Of all the big studio/distributors, Universal is probably the best at banging out late-arriving, low-budget, direct-to-video sequels that always seem to take you by surprise at the video store. “What? There’s a Scorpion King Part FOUR? Hey, is that a sequel to Jarhead? Oooh, a new Chucky movie! And exactly how many Beethoven movies are there? Eight?!?” Suffice to say that Universal 1440 (aka Universal Home Video) doesn’t look to be slowing down any time soon. In a few short weeks we’ll get something called The Man with the Iron Fists 2, but until that one shows up, it’s time for Dragonheart 3: The Sorcerer’s Curse.
Why exactly someone decided to resurrect this particular franchise is anybody’s guess, but it probably has something to do with those darn Hobbit movies making dragons cool again. The first DragonHeart (1996) was a decent enough (if highly forgettable) family-friendly fantasy movie, and while it wasn’t exactly a box office smash (it barely cracked $50 million), DragonHeart went on to become a very popular movie on DVD and cable — and that led to the first “DTV” sequel, the flat and inert Dragonheart 2: A New Beginning (2000), which, despite what the title says, was not the beginning of anything.
So now it’s 15 years later and apparently it’s high time to bang out a Dragonheart Part 3, but is it any good? Well, kinda, sorta, if you’re in a good mood. Frankly it’s a hell of a lot more interesting than Part 2, and while neither the plot nor the dialogue are likely to win any awards, there’s something to be said for a low-budget fantasy adventure that’s actually OK for kids and makes a concerted effort towards quality in the face of very limited means. If the end result looks a bit like an episode of Hercules or Xena, that’s fine. Lots of people enjoy movies about knights and wizards and dragons (oh my) enough to forgive a few wooden actors and some sloppily-cut action sequences.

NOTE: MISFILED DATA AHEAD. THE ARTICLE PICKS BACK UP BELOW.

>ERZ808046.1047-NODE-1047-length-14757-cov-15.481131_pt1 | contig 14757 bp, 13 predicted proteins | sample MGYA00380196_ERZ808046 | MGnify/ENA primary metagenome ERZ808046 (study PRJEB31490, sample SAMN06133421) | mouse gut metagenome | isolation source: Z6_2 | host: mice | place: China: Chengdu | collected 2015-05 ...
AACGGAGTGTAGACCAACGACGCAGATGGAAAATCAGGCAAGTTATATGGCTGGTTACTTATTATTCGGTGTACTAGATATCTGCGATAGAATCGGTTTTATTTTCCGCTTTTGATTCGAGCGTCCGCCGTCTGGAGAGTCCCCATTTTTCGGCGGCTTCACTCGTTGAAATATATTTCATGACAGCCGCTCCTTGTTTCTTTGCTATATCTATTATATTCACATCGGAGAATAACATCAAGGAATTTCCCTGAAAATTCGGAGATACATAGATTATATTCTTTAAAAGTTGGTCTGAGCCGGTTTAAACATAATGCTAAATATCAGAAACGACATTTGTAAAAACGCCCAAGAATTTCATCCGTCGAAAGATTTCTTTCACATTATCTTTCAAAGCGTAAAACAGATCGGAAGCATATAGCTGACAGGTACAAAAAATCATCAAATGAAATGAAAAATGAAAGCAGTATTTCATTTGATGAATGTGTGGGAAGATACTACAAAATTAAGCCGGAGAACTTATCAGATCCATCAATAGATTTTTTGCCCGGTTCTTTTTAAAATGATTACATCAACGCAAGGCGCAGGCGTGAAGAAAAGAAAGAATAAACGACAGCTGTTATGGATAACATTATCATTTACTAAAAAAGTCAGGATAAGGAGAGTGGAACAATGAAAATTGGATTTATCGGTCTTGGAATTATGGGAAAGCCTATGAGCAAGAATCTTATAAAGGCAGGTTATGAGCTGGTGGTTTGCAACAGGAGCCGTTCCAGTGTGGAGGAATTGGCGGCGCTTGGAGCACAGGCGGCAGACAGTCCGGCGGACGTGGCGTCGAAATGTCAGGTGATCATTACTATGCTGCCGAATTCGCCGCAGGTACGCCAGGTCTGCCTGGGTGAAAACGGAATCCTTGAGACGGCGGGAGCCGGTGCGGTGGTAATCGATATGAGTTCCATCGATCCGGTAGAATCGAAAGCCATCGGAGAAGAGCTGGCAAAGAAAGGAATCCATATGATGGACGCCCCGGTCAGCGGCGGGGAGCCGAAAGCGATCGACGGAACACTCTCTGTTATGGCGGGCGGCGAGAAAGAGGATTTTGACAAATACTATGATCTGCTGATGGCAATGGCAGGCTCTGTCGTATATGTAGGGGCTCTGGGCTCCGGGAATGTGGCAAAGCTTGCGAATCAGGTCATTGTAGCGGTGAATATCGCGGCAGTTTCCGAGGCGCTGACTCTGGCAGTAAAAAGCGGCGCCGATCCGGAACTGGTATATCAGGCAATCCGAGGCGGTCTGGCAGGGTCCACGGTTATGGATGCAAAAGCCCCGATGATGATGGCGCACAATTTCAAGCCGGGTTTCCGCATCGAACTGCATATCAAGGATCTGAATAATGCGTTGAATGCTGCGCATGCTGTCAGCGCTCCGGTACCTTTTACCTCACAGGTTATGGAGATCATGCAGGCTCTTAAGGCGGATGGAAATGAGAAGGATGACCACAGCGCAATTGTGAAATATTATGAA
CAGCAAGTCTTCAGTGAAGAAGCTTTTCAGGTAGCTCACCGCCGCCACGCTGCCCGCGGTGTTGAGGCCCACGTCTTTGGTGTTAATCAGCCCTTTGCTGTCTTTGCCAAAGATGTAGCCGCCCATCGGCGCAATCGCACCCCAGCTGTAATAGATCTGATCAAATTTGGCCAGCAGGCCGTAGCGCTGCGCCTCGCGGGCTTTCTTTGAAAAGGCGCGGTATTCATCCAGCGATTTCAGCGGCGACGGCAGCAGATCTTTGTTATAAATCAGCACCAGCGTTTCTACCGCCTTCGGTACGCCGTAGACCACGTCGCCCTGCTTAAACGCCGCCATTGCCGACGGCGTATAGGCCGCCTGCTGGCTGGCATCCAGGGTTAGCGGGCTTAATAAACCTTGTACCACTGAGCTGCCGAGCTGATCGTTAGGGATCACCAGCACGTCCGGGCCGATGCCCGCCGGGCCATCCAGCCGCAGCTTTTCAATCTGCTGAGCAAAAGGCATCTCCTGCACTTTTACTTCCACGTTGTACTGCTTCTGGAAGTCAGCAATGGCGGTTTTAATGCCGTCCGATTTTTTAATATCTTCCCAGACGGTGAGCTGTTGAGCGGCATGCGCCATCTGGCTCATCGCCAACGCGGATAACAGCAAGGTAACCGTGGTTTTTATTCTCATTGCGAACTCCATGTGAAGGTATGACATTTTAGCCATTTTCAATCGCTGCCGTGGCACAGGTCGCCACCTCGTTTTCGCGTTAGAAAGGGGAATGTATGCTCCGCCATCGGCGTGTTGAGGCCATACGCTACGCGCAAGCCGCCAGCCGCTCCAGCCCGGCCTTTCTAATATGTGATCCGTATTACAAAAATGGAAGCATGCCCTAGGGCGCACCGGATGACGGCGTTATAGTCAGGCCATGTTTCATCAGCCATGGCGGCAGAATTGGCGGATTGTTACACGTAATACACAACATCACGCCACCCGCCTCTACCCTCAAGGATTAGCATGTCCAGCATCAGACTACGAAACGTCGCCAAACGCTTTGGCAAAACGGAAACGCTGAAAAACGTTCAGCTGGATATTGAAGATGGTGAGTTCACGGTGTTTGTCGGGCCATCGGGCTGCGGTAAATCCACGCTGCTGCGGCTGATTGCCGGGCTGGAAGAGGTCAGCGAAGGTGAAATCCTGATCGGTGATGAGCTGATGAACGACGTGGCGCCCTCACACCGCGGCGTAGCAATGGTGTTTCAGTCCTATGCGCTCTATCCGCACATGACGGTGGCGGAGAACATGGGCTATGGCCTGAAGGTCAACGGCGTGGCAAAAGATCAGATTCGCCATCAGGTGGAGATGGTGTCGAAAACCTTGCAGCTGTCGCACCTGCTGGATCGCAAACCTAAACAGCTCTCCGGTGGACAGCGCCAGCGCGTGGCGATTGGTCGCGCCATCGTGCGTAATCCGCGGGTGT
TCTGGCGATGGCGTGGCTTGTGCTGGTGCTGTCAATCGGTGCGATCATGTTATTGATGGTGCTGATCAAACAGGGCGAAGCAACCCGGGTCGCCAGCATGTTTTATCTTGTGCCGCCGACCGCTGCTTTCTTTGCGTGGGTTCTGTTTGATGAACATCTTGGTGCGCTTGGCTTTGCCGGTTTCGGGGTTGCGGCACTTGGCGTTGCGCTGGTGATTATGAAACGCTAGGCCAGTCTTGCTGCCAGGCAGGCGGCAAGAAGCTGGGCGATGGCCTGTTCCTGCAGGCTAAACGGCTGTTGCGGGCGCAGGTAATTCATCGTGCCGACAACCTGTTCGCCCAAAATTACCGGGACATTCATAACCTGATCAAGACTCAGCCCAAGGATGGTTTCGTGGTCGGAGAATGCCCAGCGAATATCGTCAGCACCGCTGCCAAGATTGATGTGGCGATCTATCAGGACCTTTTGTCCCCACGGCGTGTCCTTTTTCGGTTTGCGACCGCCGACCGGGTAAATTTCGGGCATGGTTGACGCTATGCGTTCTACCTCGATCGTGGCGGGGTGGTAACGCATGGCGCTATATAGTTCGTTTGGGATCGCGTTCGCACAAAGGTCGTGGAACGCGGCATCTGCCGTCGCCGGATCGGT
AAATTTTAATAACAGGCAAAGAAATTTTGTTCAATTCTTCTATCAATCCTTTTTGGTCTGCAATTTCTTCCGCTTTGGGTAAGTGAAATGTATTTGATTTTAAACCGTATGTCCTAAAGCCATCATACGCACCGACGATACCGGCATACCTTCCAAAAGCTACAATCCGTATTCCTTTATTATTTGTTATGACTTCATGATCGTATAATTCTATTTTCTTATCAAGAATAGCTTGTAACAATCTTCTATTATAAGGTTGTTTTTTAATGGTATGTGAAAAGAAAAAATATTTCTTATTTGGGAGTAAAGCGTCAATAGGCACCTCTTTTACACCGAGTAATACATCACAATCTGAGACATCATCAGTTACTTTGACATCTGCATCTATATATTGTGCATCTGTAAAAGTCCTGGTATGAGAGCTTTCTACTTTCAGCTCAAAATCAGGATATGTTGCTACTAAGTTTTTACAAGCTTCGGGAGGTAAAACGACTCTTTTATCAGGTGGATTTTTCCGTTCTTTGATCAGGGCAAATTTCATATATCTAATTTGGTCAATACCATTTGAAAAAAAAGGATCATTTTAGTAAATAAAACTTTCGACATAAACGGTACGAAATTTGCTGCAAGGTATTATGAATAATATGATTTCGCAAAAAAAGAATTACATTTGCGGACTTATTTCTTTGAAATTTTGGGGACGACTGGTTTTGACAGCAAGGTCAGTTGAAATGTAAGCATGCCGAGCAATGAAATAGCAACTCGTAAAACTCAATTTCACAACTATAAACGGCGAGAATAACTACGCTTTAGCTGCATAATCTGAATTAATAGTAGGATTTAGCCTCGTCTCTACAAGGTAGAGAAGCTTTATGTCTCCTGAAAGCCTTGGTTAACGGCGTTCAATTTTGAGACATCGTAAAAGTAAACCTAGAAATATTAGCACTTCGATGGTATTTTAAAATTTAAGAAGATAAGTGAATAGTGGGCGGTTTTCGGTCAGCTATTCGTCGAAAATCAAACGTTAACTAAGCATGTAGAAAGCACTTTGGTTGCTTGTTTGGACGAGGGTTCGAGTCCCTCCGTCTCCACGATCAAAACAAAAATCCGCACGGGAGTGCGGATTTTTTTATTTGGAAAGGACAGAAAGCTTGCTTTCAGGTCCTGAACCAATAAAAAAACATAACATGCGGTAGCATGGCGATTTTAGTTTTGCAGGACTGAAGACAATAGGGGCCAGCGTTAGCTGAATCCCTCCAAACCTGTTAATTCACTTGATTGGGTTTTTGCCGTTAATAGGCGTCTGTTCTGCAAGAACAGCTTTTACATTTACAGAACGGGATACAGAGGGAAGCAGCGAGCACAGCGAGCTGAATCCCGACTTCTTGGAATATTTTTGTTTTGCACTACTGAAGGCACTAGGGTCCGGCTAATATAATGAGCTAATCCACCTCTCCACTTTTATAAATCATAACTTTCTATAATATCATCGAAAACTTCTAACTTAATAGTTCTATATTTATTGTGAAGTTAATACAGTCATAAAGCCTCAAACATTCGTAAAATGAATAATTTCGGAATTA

Aside from the premise, which involves a talking dragon who bonds with a reluctant hero — and the magical strains of Randy Edelman’s original DragonHeart theme — there’s no connection to the previous movies. Here we have a young man who yearns to become a knight, but he alienates his king by refusing to beat up a poor merchant, which means the stupidly noble Gareth (Julian Morris) is now unemployed. (But since his king is an evil bastard, it sort of works out pretty well.) It doesn’t take long before our greedy little eventual hero builds himself a team that includes a talking dragon, a pretty archer, a skinny thief, and a goofy cleric.
In addition to the evil king who fired Gareth, there’s also a very nasty sorcerer who can turn dragons into ghosts whenever a light source is handy. (It all gets pretty goofy, albeit in a slightly tongue-in-cheek Dungeons & Dragons sort of way.) Compared to a big-budget theatrical release, Dragonheart 3 is plainly lacking in all sorts of visual departments (the digital animation isn’t half bad) but longtime TV director Colin Teague seems to know how to stretch a budget to its limit, as well as how to cut around some of the more troublesome areas.
Aside from Ben Kingsley, who provides the voice of a heroic dragon tasked with defending a batch of eggs, the cast is a collection of newcomers. Morris does a fine job with a simply-drawn character, and Tamzin Merchant (as an archer who carries a serious grudge) provides a nice spark here and there, but generally speaking the dragon is the star of the show. Both of the villains get to be superbly evil and say very silly things, but that’s nothing new.
But a talking dragon that turns into a ghost when the sun goes down? Now that’s pretty new.
Bottom line? Judged solely on the “Universal’s Home Video Department” scale of quality, Dragonheart 3: The Sorcerer’s Curse ranks higher than the Scorpion King sequels, but not quite as well as the Death Race sequels. (Yeah, I like those.) If you have a soft spot for all things related to dragons, castles, and wizards, you may have a little fun here. But don’t expect a Lord of the Rings-level explosion of jaw-dropping majesty.
2.5 direct-to-microwave burritos